"[We're] laying out an alternative vision for how we start coming out of this recession having learned something, which is that the deregulation, the unleashing of unrestrained greed as the modus operandi of the entire economic system didn’t work and we don’t want to go back to that. Let’s start thinking about some of the things we need to do, and can do, and should do together, through the institutions that we have in common. Namely, the government institutions. And it’s fantastic to see this grass roots response to the shutting down of parliament because people are essentially saying when they’re responding in that way, 'We believe in our government, our government institutions, our democratic institutions. And we don’t like when you disrespect them.'"

"I’d invite you to talk to Dick Proctor at some point about his theories about the federal NDP in Saskatchewan because his theory is essentially that when we’re in government, particularly the longer we’re in government in Saskatchewan, the more of a challenge it is for us to elect federal MPs. It’s a bit of a voting behaviour that the poli-sci profs have been talking about for years that people will offset one party at one level with another at another level. You vote one way at the provincial level, then another at the federal."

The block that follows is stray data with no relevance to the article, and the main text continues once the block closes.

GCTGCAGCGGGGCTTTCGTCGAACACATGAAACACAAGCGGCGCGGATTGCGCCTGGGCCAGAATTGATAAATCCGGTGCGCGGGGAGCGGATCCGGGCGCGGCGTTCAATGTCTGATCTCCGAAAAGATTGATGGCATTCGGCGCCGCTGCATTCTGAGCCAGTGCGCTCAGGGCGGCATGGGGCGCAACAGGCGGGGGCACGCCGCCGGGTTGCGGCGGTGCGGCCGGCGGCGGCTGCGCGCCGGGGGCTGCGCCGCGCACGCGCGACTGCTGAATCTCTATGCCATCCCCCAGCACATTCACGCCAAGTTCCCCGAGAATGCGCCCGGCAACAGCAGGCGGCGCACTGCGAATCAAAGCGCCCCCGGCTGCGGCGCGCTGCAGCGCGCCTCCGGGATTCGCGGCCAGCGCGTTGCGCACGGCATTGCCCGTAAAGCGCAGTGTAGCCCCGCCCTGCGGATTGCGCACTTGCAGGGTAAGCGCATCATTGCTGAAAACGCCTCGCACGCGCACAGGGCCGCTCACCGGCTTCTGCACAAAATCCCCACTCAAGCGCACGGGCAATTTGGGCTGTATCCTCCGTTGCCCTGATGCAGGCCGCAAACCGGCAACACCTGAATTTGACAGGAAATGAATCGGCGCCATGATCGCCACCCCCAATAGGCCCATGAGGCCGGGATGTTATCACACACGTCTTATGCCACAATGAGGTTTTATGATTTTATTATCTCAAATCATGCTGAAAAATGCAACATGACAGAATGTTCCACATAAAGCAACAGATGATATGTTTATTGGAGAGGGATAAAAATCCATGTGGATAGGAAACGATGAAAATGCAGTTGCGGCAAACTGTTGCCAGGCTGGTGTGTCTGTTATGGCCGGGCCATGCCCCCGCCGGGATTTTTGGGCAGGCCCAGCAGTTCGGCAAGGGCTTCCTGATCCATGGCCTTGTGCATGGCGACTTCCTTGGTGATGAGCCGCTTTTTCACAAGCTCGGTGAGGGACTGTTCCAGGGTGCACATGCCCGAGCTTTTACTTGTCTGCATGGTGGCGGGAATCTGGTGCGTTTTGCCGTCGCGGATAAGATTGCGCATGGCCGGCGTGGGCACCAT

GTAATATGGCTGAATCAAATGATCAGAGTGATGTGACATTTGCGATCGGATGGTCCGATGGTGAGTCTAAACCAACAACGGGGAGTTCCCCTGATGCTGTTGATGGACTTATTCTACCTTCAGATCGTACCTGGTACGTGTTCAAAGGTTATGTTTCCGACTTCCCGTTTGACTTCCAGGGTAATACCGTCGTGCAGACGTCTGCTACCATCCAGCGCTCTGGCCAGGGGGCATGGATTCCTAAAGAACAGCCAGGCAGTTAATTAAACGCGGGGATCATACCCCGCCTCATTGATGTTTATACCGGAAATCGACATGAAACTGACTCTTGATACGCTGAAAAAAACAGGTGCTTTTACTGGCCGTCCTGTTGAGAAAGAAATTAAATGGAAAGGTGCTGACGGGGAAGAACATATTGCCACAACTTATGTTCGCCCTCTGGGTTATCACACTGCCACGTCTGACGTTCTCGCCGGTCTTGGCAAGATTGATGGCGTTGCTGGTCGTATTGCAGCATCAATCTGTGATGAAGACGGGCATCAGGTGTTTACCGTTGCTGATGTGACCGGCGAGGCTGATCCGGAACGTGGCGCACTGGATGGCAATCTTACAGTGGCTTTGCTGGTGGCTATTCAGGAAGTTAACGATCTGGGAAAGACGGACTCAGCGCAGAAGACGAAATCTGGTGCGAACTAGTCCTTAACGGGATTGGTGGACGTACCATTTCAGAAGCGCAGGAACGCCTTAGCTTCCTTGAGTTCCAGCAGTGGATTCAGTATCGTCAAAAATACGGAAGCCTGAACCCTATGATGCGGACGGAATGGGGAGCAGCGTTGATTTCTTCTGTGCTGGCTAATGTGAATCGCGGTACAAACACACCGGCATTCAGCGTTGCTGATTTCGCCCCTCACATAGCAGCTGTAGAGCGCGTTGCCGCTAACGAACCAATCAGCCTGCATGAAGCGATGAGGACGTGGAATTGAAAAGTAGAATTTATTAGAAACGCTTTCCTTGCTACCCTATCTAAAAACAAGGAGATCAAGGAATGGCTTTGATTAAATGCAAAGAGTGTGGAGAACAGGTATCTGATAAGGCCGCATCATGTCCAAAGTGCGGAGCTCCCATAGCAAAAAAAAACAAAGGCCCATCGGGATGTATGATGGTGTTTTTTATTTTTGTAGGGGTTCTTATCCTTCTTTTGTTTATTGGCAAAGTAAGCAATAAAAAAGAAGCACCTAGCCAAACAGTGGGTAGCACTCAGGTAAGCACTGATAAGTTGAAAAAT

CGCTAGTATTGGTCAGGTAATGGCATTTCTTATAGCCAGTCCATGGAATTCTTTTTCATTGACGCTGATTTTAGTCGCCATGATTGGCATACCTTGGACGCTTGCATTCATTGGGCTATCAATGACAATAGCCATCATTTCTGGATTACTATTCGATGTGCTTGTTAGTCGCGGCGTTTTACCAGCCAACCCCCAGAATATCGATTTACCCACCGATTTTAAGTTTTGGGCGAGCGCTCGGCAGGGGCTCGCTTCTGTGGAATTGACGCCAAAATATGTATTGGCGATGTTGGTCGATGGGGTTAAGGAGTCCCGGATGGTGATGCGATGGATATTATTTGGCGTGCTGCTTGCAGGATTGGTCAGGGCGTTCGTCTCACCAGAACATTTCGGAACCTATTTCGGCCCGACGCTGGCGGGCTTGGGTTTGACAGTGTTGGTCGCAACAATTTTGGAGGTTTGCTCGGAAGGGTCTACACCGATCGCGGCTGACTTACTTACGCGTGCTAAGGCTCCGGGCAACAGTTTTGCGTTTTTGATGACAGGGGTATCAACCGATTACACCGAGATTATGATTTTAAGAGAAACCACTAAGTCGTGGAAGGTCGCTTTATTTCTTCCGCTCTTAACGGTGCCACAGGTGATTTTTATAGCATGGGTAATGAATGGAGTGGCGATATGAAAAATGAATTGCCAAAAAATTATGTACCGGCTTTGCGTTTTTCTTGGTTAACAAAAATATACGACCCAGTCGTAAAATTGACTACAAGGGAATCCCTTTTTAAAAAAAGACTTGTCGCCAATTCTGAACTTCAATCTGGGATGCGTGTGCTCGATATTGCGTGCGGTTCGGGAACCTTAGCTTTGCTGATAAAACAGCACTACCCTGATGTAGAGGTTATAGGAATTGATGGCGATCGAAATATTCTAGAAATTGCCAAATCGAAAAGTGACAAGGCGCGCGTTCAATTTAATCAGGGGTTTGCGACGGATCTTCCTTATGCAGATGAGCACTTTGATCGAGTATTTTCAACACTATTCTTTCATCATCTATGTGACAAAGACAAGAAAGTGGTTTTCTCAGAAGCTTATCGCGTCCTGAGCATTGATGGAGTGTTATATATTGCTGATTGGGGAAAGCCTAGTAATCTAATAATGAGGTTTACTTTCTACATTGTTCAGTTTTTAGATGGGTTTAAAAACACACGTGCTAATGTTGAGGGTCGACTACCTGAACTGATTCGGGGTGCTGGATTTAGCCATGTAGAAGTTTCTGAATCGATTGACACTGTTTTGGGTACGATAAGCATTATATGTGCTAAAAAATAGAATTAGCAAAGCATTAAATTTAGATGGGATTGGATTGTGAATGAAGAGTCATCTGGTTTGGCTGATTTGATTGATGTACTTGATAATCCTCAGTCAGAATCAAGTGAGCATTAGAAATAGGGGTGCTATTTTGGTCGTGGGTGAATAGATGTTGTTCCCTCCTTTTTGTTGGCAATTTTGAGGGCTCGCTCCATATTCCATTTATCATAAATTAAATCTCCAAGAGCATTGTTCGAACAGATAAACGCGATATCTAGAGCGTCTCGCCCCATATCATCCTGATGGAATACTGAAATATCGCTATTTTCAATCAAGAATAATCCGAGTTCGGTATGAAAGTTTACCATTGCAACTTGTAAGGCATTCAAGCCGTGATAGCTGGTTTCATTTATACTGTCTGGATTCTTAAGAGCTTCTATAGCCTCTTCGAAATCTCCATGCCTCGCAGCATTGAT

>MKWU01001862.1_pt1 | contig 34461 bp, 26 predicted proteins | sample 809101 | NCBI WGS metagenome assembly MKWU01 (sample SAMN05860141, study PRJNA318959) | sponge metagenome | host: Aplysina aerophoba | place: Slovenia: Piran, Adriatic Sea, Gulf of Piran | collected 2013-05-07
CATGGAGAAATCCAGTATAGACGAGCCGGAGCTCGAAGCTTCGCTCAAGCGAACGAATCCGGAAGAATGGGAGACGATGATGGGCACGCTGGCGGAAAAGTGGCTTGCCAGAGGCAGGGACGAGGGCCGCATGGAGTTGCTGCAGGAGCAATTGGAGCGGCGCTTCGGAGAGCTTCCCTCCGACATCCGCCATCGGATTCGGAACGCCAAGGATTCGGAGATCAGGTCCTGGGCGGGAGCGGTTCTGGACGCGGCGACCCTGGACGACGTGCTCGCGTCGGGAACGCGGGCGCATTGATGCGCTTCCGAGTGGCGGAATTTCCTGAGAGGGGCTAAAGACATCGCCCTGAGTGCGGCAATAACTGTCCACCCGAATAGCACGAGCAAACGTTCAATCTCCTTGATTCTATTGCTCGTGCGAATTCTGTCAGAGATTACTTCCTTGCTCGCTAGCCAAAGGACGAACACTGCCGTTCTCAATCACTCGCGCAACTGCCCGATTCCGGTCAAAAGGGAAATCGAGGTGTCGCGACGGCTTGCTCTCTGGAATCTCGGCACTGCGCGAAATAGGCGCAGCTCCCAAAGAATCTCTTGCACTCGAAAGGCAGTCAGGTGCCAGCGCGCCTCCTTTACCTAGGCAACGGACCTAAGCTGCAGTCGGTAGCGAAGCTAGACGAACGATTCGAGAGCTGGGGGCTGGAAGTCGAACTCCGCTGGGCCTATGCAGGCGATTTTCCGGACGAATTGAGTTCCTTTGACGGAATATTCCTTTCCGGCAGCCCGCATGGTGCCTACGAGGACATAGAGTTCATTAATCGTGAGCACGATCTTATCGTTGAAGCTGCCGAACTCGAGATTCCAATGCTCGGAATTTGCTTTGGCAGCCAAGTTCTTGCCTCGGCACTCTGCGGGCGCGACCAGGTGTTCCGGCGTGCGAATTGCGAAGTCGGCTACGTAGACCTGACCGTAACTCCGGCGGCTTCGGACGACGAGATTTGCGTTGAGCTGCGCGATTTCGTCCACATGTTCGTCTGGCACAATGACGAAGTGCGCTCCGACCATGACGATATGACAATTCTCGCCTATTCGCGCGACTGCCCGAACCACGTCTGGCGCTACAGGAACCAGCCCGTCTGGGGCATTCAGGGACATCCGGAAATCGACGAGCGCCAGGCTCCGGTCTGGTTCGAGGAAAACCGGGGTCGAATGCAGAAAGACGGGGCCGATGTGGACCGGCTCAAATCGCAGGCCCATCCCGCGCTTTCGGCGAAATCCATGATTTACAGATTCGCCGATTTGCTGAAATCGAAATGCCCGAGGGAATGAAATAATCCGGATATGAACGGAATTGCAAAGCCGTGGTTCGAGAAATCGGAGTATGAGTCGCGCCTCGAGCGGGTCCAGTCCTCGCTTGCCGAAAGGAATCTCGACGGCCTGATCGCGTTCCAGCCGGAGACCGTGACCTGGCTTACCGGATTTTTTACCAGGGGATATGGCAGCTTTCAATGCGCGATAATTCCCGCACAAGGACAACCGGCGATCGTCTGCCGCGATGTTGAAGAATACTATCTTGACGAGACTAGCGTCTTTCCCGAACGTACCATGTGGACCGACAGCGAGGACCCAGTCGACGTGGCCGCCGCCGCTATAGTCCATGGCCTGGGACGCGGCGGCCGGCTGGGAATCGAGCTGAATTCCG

"We’re on the have-province side. But what we’re seeing is a lot of people in Saskatchewan being left behind in the boom. Therefore, this is a time for the kind of social interventions to make sure that everybody gets to have some share of what’s going on with the economy. And that’s what the NDP speaks to and works for."

And, like a DVD bonus feature to accompany the latest issue, here's the complete and (mostly) unedited transcript of our discussion with Jack Layton.

Deadline Extended

I've been informed by organizers of the 2010 Regina Fringe Festival that the deadline for entries has been extended until February 20. If you're interested in presenting work at the festival, check out this link to a post I did on the festival earlier this month. (DogBlob)

Saturday Morning Cartoon

Editor Steve's been worrying about werewolves lately and the moon is full so today's cartoon is a werewolf cartoon called Fangface.